Welcome to the Guardian’s weekly Brexit briefing. If you would like to receive this as a weekly email, sign up here. You can catch our monthly Brexit Means … podcast here. And for daily updates, head to Andrew Sparrow’s politics live blog.
Boris Johnson belatedly admitted to mishandling the leak of diplomatic cables that led to the resignation of Britain’s ambassador to the US, but Tory voters still back him over Jeremy Hunt to become party leader and prime minister by almost two to one.
With the apparent PM-in-waiting continuing to insist he will take the UK out of the EU on 31 October “deal or no deal”, warnings about the impact of leaving without an agreement came thick and fast.
The business secretary, Greg Clarke, said a no-deal Brexit would lead to the loss of “many thousands” of jobs, the Bank of England warned it could trigger a “material shock” to the UK economy, and the Revolution Foundation said Britain now faced its highest risk of a recession since the financial crisis.
However the Commons speaker, John Bercow, did not select a key amendment designed to scupper attempts by a future government to force no deal by proroguing parliament, despite the backbench Tory MP Dominic Grieve declaring that suspension would mean “the end of parliamentary democracy” in the UK.
Not surprisingly, campaigners are beginning to seek other routes to stop parliament being shut down to facilitate no deal. The former Conservative prime minister, John Major, said he would seek a judicial review, while businesswoman Gina Miller warned she would launch immediate legal action.
The government also faces a high court judicial review over an alleged “large-scale breach” of the rights of EU citizens denied a vote in May’s European elections.
Meanwhile, the woman chosen by EU leaders to replace Jean-Claude Juncker as president of the European commission, Ursula von der Leyen, said – to nobody’s surprise – that she would not be reopening Brexit talks.
Yet in their final debate, both Johnson and Hunt significantly hardened their Brexit positions, declaring the Northern Ireland backstop “dead” and promising that even if it was tweaked it could not feature in any exit deal with the EU. Something will have to give …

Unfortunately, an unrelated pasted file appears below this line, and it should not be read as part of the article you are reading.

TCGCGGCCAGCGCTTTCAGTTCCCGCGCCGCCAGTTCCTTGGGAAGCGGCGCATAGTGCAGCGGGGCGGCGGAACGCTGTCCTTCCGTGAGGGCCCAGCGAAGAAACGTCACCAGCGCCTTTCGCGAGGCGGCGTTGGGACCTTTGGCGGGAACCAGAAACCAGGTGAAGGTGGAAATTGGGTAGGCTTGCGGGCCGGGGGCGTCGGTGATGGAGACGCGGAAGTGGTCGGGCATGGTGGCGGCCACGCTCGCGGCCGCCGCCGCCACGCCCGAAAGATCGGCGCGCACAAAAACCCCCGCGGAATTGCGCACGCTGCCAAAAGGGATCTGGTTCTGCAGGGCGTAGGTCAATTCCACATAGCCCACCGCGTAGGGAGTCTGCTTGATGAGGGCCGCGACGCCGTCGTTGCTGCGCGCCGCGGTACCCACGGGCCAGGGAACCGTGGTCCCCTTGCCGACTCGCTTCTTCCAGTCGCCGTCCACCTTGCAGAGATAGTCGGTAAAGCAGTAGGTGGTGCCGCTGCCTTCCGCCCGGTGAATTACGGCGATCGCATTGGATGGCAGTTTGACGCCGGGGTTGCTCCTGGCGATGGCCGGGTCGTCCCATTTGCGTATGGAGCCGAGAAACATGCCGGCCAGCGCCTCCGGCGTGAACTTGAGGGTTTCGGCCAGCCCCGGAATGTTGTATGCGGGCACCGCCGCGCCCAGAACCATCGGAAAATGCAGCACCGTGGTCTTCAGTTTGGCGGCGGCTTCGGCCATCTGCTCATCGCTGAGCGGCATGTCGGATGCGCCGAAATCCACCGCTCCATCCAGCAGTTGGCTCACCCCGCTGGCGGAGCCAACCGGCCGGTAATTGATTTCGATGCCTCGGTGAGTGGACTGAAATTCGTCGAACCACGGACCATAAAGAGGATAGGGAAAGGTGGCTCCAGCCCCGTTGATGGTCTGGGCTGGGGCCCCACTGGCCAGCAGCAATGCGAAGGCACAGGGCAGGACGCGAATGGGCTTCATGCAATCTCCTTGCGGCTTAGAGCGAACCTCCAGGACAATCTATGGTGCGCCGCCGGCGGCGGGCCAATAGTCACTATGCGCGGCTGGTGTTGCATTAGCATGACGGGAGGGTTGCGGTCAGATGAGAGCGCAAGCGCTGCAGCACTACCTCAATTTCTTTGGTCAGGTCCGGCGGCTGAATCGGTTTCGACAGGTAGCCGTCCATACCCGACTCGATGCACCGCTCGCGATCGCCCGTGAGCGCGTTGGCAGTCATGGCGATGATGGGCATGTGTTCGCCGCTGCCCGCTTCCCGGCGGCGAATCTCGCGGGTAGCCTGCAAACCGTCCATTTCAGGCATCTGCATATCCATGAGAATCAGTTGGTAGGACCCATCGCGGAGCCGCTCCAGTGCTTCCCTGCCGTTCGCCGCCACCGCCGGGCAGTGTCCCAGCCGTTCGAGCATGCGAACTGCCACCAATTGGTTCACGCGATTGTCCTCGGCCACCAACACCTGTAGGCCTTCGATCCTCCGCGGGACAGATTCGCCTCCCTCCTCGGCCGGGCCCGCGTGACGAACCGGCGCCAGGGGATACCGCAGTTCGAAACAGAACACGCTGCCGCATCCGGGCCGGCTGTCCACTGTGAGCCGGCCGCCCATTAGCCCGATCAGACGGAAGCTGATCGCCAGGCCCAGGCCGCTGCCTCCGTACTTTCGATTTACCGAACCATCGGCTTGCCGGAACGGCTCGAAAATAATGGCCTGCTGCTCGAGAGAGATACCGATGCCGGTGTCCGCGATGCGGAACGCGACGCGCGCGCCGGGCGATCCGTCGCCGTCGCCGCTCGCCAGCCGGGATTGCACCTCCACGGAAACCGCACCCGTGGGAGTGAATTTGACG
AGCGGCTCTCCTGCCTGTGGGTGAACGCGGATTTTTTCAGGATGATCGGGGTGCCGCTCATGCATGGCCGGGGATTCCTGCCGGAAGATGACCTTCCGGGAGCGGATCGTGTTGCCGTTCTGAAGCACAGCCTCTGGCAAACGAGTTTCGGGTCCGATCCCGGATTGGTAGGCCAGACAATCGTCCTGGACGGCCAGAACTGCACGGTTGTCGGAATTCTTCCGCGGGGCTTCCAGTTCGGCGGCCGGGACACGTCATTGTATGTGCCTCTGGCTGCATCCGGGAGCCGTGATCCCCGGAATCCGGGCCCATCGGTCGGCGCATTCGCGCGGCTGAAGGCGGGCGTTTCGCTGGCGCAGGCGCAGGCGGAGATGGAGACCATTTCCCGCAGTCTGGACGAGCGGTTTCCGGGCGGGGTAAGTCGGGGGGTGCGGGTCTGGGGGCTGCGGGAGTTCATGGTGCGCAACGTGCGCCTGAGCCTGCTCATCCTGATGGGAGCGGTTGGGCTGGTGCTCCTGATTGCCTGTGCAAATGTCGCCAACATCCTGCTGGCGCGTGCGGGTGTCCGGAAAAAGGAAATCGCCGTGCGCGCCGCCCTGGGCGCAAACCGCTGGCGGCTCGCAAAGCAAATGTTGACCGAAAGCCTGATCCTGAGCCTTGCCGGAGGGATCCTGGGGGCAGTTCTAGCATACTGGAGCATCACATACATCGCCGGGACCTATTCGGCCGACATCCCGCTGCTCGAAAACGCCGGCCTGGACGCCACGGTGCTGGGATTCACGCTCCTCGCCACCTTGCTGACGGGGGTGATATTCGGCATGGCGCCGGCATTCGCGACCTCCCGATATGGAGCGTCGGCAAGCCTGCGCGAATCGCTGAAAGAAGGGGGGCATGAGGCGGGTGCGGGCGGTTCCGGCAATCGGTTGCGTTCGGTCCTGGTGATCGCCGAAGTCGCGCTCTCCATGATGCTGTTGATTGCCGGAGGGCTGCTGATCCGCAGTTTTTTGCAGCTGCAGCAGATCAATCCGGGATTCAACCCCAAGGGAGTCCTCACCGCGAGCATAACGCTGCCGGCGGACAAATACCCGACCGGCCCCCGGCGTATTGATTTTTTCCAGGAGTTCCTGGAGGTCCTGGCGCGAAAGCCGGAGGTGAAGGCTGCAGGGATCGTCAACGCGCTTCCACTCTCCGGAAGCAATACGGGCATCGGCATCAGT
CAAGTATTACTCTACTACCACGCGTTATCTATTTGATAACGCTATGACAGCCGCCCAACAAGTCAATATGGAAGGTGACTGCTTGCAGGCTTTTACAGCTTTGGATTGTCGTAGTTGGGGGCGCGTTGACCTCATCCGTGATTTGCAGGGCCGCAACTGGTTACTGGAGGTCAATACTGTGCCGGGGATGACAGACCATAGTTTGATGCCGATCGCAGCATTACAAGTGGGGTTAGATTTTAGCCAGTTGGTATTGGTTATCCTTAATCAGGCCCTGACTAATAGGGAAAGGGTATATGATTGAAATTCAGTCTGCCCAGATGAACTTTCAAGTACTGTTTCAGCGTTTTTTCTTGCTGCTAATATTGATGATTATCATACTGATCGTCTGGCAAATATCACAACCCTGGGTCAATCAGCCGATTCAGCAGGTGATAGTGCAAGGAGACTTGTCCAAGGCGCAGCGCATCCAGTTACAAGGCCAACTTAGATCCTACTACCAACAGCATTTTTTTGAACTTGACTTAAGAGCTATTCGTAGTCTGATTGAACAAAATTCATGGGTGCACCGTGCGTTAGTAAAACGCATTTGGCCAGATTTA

According to the usually well-informed analyst Mujtaba Rahman of Eurasia Group, the incoming government will do “everything it can” to deny no-deal opponents parliamentary space, denying opposition day debates and trying to avoid no-deal legislation to prevent it being amended.
At least two bills will, however, have to be rushed through before 31 October, on trade and financial services. No-deal opponents could also try a number of other tactics leading to a no-confidence vote – without forcing a general election, but possibly with a new prime minister emerging.
Rahman expects “manoeuvres to begin” in September and the revolt – likely to be joined by several current cabinet and junior ministers – to peak as the UK gets closer to the 31 October cliff edge, most likely after the 17-18 October European summit. “One thing is clear: things are going to get very messy indeed,” he says.
Meanwhile Charles Grant of the Centre for European Reform says the EU will not blink on renegotiation. It could, however, offer a new political declaration on the future relationship, confirm it does not want the backstop to be permanent, and offer a longer transition – though none of those are sure to make a difference in Westminster.
A further lengthy article 50 extension may well only be offered if the UK held an election or referendum, Grant says. And when talks on the future relationship finally start, the EU27 will be every bit as tough on coordinating the process, ensuring EU unity and keeping member states and MEPs on board as it was during phase one.
Best of the rest
In the Observer, Andrew Rawnsley asks where are the politicians with principles they would stand down for:
A moral dilemma will face Tory MPs in the highly likely event of a Boris Johnson premiership. He has said he is prepared to crash Britain out of the EU on Halloween without a deal, a prospect that a significant cohort of Conservative MPs regard as grotesquely irresponsible. This autumn, these Tory MPs may have to choose between permitting a calamity Brexit or voting with the opposition to stop it, even if that means collapsing their own government. How far can their principles be stretched? In some cases, Tory consciences have a lot of elastic in their knickers. Matt Hancock and Amber Rudd, who have previously been eloquently vocal about what a catastrophe a no-deal Brexit would be, are now sounding like people reconciled to the idea, a conversion that may not be entirely unconnected to the expectation that Mr Johnson will be picking the next cabinet. Others have been more consistent. Ken Clarke, the former chancellor, said he would rather vote on a confidence motion to terminate his own government than allow a crash-out Brexit. Dominic Grieve, the former attorney general, says the same. If it comes to the crunch, they will put conscience and country first. Other Tories have yet to finish wrestling with their principles. When do they say to themselves that enough is enough?
Ah, what blissful relief from Brexit was that weekend of sport: